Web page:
However, I've been up two nights in a row with sick fevery kids, and I came home from work yesterday to find everyone but me had finally shared the germs. As any parent knows, it's much easier to be sick than the only healthy person in your home :-).
So I skipped the event and took care of dinner for my three sick men. Fortunately many others from the gay community went, and even though the Sutherlands tried to keep gay people out, some got in and were able to hear what they were selling our fellow Utahns.
This morning, the fevers were gone and just a cold remained for the kids, and so I got them ready for school, after a brief debate about germ theory and immunology. No, Alan you'll not get a worse version of the cold you gave to Brian if you use Brian's bath tub... I only won by invoking my Dr. title and an argument from authority; thank goodness he's still young enough to fall for it :-).
I read the paper before taking the boys to school, and found the Tribune article on the Sutherland gathering, though. It turns out they're main hope is that lawmakers will fall for a bunch logical fallacies, much more blatant than the one I used to get my kid in the tub.
600 Utahns gathered inside to answer what they saw as a "challenge to family and freedom."Appeal to fear, begging the question... It's just simple double speak: we have to limit their freedoms and harm their families to answer a challenge to family and freedom? But people buy it easily. Very often here, limiting a person's and their entire family's rights just on sexual anatomy is called standing up for freedom. I have to wonder what these groups will do when faced with the business end of their own tactics; how will they react if given the sort of freedom they now want gay citizens to have?
The Common Ground Initiative, declared former Rep. LaVar Christensen, the author of Utah's constitutional ban on same-sex marriage, Amendment 3, "is actually very uncommon."Well, that's just demonstrably false. According to public opinion polls and even the church to which most of them belong, there is common ground. It's there in words and PR at least, and only seems to disappear when anyone tries to stand on it.
"It would be groundbreaking and lead to what we just witnessed in California," he told the crowd,Slippery Slope fallacy, one countered just today even by one of the anti-marriage equality architects of our Amendment 3. But that won't matter, not up on the hill. Rights for gay people mean pride marchers will be sauntering through the Celestial Room, and jacuzziing in the baptismal tubs in a matter of months.
Groundbreaking, though? I'd love to take a look at Christensen's dictionary, right? :-) Yeah, truly new and shocking to all sensibilities if my husband could sue a drunk driver who killed me, as most people could and as has been possible for gay couples for a long time in many other jurisdictions.
"Some claim that standing up for the enduring, even sacred, definitions of marriage and family is showing hate for those who disagree," she said. "They are wrong. Defending marriage and family is an act of love for our children and our children's children."Where to start in this mess of non sequiturs? Who doesn't want to defend marriage and family? How is making it illegal to fire or kick someone out of their home because of their sexual orientation (gay or straight) even touching their definition of marriage? This is just weird and yet I know it sells with an easy nod.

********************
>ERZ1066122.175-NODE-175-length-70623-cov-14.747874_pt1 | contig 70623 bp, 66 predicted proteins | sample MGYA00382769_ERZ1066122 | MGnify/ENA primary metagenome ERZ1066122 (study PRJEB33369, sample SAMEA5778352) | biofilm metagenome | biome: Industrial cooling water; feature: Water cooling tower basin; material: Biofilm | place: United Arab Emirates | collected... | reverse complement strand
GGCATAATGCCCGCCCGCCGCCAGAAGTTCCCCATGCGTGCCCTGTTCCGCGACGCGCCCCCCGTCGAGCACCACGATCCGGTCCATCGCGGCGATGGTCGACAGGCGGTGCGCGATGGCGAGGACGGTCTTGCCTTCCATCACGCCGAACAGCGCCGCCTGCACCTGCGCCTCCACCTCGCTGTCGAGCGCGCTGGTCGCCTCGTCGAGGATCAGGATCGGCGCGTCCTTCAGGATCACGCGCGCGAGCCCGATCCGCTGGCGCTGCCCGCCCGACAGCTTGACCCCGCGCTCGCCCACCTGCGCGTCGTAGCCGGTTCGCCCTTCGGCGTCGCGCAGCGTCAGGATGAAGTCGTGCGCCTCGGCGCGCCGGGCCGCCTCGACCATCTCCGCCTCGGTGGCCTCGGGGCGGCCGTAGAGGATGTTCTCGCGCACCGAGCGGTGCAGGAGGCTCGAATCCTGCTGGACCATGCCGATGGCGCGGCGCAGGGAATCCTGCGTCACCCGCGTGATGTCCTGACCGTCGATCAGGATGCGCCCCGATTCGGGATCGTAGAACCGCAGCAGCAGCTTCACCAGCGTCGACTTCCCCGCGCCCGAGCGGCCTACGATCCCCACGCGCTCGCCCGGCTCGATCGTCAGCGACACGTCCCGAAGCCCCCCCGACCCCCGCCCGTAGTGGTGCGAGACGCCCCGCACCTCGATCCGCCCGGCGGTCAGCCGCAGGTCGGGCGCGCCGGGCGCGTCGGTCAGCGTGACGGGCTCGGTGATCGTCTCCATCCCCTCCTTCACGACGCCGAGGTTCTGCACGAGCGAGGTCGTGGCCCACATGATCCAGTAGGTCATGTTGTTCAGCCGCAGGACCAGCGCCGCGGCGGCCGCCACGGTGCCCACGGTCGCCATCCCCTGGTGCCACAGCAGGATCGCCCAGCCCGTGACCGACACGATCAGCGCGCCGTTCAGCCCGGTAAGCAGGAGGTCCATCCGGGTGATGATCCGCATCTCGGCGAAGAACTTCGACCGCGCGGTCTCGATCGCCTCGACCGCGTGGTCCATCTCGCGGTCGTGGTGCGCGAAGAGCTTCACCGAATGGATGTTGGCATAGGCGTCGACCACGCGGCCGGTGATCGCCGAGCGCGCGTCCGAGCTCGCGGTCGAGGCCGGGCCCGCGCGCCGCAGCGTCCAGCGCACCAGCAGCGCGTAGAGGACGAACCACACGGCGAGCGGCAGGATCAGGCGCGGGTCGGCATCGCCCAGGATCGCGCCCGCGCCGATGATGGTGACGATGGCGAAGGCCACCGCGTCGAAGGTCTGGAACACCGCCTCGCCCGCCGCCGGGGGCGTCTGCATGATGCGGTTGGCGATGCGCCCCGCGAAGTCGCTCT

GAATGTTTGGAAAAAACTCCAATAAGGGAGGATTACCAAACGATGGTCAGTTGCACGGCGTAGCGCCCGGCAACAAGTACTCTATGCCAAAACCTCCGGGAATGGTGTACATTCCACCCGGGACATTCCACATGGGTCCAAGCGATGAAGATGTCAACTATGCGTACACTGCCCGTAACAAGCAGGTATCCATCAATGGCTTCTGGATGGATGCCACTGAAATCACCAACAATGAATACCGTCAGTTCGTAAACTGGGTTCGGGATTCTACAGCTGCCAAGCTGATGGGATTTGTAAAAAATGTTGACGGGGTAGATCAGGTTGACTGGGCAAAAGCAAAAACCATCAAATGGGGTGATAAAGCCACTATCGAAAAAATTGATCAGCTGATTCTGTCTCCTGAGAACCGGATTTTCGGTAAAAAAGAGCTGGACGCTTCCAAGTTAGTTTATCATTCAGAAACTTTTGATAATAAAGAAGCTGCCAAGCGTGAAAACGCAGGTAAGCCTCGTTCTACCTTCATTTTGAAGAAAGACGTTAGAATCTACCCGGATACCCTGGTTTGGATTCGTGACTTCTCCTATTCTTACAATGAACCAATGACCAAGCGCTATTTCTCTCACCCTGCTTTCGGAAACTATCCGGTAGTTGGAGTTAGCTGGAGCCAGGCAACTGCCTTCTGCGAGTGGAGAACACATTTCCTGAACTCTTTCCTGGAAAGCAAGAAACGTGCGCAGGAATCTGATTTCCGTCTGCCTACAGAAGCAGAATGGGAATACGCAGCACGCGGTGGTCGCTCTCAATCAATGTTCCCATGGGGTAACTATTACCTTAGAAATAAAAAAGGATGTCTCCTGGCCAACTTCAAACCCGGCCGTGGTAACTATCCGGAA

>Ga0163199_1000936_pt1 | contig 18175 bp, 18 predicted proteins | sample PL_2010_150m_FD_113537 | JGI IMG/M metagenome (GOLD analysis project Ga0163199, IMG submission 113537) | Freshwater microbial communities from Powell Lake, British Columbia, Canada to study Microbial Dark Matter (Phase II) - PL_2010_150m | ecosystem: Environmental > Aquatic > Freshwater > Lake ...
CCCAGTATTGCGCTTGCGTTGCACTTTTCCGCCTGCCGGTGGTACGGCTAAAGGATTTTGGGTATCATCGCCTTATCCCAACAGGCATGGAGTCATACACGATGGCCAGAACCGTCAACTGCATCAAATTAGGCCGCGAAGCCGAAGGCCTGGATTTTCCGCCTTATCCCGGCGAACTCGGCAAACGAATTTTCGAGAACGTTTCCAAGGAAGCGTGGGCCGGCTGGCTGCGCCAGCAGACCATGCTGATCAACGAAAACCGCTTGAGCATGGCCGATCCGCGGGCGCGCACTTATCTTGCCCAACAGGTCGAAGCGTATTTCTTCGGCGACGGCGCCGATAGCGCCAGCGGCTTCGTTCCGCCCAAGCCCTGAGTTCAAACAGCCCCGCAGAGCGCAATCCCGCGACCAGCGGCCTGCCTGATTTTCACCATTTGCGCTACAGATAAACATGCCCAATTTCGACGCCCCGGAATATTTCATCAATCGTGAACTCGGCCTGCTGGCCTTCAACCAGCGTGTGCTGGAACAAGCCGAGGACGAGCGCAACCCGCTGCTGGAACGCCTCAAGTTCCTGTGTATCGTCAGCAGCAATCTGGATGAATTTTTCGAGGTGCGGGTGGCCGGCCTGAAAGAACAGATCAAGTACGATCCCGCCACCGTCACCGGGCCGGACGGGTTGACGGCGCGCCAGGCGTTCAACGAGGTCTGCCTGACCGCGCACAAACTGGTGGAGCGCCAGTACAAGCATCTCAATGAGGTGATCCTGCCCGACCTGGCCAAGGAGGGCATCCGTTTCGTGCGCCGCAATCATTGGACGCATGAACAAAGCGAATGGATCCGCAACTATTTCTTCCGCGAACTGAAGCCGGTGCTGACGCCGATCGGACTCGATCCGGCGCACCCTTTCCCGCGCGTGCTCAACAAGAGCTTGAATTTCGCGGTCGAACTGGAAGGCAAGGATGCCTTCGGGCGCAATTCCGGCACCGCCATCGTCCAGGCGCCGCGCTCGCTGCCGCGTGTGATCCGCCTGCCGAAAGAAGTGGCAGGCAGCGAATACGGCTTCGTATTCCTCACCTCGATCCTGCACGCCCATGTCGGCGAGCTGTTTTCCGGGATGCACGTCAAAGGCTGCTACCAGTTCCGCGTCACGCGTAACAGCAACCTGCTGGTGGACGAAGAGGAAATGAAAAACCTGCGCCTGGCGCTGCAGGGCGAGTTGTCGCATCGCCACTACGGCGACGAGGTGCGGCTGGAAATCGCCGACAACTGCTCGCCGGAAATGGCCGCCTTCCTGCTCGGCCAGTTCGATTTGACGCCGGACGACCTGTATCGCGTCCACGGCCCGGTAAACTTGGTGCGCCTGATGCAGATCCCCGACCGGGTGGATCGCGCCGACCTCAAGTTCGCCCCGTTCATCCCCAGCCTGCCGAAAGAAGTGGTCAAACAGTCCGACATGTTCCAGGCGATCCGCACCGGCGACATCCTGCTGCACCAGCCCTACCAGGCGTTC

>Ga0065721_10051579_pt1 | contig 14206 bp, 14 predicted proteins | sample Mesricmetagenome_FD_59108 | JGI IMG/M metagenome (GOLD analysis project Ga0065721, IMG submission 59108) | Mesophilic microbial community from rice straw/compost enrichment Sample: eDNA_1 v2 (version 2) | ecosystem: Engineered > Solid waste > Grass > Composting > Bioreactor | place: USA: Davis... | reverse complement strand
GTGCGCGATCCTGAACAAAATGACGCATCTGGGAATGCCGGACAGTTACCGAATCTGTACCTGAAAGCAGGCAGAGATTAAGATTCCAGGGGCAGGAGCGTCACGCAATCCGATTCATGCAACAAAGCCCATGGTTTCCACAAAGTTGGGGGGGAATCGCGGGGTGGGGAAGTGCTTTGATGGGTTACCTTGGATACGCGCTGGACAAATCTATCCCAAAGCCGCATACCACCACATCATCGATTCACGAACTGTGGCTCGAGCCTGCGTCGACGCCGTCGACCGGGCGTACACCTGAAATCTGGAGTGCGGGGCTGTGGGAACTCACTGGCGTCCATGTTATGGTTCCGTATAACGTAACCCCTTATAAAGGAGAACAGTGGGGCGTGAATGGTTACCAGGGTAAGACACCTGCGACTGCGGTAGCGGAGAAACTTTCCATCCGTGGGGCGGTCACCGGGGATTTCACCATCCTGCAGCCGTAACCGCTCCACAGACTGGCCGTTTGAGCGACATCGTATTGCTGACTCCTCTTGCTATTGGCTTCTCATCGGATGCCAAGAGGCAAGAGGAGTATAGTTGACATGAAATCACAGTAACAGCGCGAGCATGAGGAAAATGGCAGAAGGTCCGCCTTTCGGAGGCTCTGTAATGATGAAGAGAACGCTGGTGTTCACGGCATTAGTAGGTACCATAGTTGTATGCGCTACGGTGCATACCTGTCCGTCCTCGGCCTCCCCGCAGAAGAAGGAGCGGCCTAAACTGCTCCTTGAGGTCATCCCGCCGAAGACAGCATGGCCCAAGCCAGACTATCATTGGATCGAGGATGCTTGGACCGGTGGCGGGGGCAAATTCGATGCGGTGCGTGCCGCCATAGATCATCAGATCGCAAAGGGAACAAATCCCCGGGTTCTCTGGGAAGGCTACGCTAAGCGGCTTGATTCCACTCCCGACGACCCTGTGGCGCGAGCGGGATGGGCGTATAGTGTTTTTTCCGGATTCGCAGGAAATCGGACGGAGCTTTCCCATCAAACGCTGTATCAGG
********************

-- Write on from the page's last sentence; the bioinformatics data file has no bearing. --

Anyway, I don't think, Sutherland Institute, you're hateful; I think you can be hysterical and cruel to your neighbors and still enjoy feeling a sort of love for them. History is ripe with so many good intentions.
I wish you'd listen to us, though. No one is mad at you for "standing up for the enduring, even sacred, definitions of marriage and family", no matter how wrong you are in this fallacy of argument from tradition (e.g. 1, 2). Stand up and believe all you want; I won't care. Just stop trying to take my tax dollars with one hand and push your rules about which anatomy goes with which into my home with the other. It's your harm to real people and real families that get's them frustrated, not your special dictionary or beliefs or what you want for yourself. The problem is your hope to, based only on their sexual anatomy, make legally invisible another family's "enduring, even sacred, definitions of marriage and family". From my view, you are a threat to the definition of marriage and family.
The difference between us, though, is that I want the government we are all forced to share and pay into to respect your family and how you want to define it. I want your family to be treated in law the way I'd want my family treated.
Again, I have to wonder, these people who disdain the idea of finding common ground and claim to be the only side holding sacred ground, how would they defend themselves if the tide turned and the weapons of thin "love" and "freedom" they work to establish now were pointed back at their families? I bet the Golden Rule, live and let live, and common ground would look a lot better to them than it does now, and I would hope to be the person to do my best then to be on their side.
Anyway, I guess I'm glad I missed it, took care of my sick guys, and stayed in our world. This morning was "Moms and Muffins" day at our boy's school. We all went, had a great time, runny noses aside. No one shows any care if two dads sit on the floor and read books and eat muffins with their kids along with a bunch of mothers. We have as many friends there in parents as our boys do in classmates. No one there sees excluding our family as somehow "upholding" anything near right or sacred. They're all reasonable enough to understand that there are exceptions, and there's no threat to the majority to treat the minority how they'd want to be treated. If only we could have muffins with all those other folks :-).